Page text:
This is now available in the small paintings section of the shop. It’s is acrylic on 11×14 stretched canvas, and the sides are painted to match the frame, so it’s ready to hang! It also features real clock hands! I love this piece so much, I’m planning to play with this idea some more and even create a large painting with this theme.
Available for purchase here, just $85.
Have a fabulous Monday!
I’ve written a few times about my experience as an art major in college. It only lasted my freshman year, and then I switched to a (highly useful) English degree after that. After changing my major, I often wandered the halls of the art building feeling sad and lost inside. I felt like a starving person with no money standing outside the Bellagio buffet.
Still, I felt like I made the right decision, just like when I dumped my theater scholarships to study art and still to this day feel a twinge of sadness when I hear showtunes.
Why did I leave art?
Lots of reasons, all of which I hope to explore here later because I feel they’re valuable, but one of the biggest reasons is that I felt like art “abandoned” me somehow. Art was like a lifelong friend who turned into a jerk once we got to college. Instead of finding my artistic voice and feeling free and creative, we debated the definition of art and whether beauty has value. The art department praised the new, edgy, shocking, and obscene while scoffing at “decorative objects”, or “pretty” art. Crucifixes in jars of urine were “art”, but a simple drawing with no other purpose than to be pleasing was not. “Hard” art was “good”, while “soft” art was not. Real art was either be sold for thousands or millions of dollars, or not sold at all. Art was for people with money and doctoral degrees, or those who were willing to starve for it.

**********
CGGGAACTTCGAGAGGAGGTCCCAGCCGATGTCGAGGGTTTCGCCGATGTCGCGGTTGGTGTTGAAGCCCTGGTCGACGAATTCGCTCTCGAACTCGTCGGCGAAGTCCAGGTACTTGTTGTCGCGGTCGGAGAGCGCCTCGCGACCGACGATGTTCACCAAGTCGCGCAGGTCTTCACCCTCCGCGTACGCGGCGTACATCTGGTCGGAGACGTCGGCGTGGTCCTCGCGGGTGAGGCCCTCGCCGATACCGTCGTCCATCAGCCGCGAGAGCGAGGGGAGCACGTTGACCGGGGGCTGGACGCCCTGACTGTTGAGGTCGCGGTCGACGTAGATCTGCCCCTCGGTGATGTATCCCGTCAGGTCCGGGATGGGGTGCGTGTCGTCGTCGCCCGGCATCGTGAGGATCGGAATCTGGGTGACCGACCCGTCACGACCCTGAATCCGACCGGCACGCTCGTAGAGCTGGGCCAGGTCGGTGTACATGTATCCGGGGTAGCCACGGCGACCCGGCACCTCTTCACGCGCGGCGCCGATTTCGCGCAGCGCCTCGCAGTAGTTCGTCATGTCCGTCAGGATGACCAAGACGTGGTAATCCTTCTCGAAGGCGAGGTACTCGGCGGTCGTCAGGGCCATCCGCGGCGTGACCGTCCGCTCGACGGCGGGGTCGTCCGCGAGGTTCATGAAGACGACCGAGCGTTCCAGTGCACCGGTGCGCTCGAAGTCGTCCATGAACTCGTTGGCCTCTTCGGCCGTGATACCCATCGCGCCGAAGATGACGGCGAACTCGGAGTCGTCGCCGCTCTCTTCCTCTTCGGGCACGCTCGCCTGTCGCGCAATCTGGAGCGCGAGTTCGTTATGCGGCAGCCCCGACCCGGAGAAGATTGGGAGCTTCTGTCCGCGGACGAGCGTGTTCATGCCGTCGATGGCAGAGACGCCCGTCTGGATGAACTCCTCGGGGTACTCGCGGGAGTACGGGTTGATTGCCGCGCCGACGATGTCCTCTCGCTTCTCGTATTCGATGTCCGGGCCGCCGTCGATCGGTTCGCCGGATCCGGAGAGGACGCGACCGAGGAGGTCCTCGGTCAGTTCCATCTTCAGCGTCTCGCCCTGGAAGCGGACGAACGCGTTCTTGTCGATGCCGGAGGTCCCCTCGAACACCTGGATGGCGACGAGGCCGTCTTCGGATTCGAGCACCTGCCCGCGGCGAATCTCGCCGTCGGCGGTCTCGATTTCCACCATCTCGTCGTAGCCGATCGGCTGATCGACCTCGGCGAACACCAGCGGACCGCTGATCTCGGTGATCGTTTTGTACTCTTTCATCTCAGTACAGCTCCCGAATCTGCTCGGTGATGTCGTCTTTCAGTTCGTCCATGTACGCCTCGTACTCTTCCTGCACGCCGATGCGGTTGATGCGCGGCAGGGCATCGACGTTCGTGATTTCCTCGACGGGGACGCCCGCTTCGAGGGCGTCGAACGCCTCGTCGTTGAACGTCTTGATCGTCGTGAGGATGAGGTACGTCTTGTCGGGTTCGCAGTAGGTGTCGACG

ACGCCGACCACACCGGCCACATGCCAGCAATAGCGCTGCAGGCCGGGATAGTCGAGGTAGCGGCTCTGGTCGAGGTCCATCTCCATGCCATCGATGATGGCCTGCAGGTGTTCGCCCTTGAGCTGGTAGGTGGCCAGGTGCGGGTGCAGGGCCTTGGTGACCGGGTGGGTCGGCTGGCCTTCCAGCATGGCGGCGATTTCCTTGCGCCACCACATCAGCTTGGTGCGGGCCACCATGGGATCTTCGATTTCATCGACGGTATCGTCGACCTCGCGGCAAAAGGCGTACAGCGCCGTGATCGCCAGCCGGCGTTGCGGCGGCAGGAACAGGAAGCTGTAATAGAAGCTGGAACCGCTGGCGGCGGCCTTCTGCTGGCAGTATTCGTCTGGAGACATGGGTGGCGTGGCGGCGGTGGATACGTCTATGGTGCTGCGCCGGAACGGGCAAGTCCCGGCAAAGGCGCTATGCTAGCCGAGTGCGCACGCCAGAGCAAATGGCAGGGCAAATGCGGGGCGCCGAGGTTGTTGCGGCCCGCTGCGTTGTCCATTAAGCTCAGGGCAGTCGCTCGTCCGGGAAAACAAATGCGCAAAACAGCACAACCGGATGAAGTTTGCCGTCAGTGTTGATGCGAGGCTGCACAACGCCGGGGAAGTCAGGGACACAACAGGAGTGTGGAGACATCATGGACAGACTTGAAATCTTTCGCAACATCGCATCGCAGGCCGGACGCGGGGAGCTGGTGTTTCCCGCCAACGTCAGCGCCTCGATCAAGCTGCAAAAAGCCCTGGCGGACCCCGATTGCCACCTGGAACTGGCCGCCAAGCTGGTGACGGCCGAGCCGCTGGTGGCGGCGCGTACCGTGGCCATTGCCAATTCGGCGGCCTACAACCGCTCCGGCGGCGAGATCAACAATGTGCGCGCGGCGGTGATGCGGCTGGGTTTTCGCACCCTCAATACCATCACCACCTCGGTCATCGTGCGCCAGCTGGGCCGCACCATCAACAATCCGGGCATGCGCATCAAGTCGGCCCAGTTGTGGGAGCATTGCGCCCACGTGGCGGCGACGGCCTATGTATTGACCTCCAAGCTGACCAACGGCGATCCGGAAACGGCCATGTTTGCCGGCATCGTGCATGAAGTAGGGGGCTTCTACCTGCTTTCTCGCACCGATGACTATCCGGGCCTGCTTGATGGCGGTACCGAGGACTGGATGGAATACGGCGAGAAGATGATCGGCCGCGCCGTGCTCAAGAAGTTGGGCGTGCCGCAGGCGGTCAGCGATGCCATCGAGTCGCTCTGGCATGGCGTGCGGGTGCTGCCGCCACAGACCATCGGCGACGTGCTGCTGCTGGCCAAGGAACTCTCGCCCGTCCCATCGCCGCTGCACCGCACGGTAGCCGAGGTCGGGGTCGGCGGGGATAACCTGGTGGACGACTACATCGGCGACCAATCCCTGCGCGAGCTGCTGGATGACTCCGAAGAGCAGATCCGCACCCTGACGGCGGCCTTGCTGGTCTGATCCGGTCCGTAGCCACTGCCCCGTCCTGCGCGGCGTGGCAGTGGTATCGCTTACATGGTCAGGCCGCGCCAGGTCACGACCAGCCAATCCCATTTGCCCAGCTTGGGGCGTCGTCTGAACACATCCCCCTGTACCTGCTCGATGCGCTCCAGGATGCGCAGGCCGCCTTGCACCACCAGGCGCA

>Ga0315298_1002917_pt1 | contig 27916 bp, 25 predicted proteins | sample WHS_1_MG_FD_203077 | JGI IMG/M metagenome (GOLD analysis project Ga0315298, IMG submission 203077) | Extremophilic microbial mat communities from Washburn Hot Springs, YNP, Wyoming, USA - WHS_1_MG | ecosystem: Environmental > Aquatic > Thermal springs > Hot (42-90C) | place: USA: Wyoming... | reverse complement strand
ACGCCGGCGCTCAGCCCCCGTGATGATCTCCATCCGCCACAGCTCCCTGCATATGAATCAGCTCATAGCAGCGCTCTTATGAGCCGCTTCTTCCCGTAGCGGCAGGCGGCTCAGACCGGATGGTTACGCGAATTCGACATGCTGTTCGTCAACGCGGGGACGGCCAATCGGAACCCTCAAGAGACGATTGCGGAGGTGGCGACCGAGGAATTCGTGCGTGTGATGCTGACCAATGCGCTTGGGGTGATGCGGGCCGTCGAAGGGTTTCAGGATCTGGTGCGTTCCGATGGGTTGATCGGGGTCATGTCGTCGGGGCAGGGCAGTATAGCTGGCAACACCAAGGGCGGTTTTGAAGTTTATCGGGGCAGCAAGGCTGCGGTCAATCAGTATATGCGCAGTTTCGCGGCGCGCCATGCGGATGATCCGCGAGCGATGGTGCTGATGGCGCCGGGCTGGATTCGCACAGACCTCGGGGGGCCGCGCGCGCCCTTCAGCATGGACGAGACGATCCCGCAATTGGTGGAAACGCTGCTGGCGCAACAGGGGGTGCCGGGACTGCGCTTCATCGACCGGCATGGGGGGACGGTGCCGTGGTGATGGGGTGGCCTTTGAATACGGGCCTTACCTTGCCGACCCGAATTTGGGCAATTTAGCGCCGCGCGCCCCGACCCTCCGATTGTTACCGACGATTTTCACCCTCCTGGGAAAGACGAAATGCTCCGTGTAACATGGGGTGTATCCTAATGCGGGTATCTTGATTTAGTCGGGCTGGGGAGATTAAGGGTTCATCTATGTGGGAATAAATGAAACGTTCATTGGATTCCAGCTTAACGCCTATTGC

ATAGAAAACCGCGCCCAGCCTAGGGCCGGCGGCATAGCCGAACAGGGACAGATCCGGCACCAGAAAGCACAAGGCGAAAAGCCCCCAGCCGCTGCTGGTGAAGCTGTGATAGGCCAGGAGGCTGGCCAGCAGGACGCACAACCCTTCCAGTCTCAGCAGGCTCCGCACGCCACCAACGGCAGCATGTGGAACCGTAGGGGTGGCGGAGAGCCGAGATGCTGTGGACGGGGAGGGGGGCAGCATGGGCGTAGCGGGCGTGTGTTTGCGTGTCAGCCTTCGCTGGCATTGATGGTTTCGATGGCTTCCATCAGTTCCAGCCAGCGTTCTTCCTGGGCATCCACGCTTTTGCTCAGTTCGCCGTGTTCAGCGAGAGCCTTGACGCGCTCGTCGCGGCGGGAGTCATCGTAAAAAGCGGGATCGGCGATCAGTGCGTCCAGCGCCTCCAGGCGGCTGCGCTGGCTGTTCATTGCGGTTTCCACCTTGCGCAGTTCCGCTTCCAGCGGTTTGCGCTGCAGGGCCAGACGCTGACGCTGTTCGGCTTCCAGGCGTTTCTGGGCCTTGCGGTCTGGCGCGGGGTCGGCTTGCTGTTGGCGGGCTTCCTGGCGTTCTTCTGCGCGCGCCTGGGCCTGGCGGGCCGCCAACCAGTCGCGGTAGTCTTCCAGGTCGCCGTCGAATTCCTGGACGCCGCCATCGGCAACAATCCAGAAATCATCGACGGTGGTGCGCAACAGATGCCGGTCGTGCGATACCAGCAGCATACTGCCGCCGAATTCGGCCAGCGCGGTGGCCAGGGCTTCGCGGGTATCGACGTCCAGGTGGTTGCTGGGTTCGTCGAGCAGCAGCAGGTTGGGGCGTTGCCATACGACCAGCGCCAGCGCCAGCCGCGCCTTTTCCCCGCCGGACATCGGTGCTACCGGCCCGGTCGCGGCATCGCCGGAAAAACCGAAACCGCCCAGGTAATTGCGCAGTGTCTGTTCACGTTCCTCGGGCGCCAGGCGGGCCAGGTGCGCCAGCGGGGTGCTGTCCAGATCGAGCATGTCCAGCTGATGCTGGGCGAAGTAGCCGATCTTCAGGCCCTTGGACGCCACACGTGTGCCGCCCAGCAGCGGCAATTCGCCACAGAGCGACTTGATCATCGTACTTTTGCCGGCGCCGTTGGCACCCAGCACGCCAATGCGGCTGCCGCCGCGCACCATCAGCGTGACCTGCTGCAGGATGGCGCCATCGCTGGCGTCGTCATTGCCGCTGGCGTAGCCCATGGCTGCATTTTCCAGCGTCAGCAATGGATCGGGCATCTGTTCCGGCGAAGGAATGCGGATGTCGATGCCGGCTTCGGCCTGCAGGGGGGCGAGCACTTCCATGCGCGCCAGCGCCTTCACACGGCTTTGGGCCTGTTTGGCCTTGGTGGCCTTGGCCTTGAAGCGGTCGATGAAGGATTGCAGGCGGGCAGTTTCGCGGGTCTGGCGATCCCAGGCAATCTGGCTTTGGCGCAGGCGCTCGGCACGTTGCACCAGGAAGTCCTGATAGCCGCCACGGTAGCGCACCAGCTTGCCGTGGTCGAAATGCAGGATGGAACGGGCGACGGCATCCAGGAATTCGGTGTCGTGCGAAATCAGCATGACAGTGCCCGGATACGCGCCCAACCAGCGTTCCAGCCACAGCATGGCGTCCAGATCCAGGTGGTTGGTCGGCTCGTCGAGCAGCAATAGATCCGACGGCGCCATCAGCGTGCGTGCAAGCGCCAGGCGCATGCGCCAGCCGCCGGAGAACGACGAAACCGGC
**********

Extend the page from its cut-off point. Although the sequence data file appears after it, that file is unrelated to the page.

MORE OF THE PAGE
While I took notes and felt my spirit shrinking, I could only think “Man Art, you used to be cool.”
Don’t get me wrong, I had some good times as an art major. I met some great people and had my moment of zen moments perched on a drawing horse while sketching wads of crumpled paper, but I came into the art program wanting to be an artist, and I left it wanting nothing to do with the art world. The art world was a crooked, elitist place and I wanted nothing to do with it.
Luckily, I’ve come to my senses.
I barely made any art in college. I made art for assignments, but that was about it even though I haunted the local art galleries and put all kinds of good ideas on the back burner until I felt like being an artist again. Last spring, I started painting for fun again and in the fall, Sam suggested that I try selling art. I started learning about the real world rather than the art world, and I realized that it’s not such a scary place after all; at least it doesn’t have to be. I learned about Etsy and met all kinds of artists who are real people and proud of it. (I’m not saying that edgy, post-modern artists aren’t real, it’s just the image that’s not real.)
Most of all, I realized that owning and enjoying art isn’t limited to rich collectors or people with alphabets behind their names. Art can be affordable, approachable, and most of all: fun. It doesn’t have to make a huge statement or be shocking (though it certainly can). Sometimes, art can just be pretty. It can just make someone happy when she looks at it. It belongs in homes, offices, on desks, in wallets, in our jewelry boxes, on our notebook covers, everywhere! Anyone can make it, and anyone can enjoy it. It can say anything or nothing.
Art is for everyone, and that’s one of the messages I hope to send with my own art. I don’t mean that my art is for everyone, because not everyone will like it and that’s fine. I want my art to be approachable, thoughtful, beautiful, and fun. I want it to be accessible and positive. Not everyone has room or money for large art, so I’ve started making small art as well, and I have plans to expand my shop and share my art with as many people as possible.
I’d love to hear your thoughts on this subject. What do you think about the art world, or what art “is”?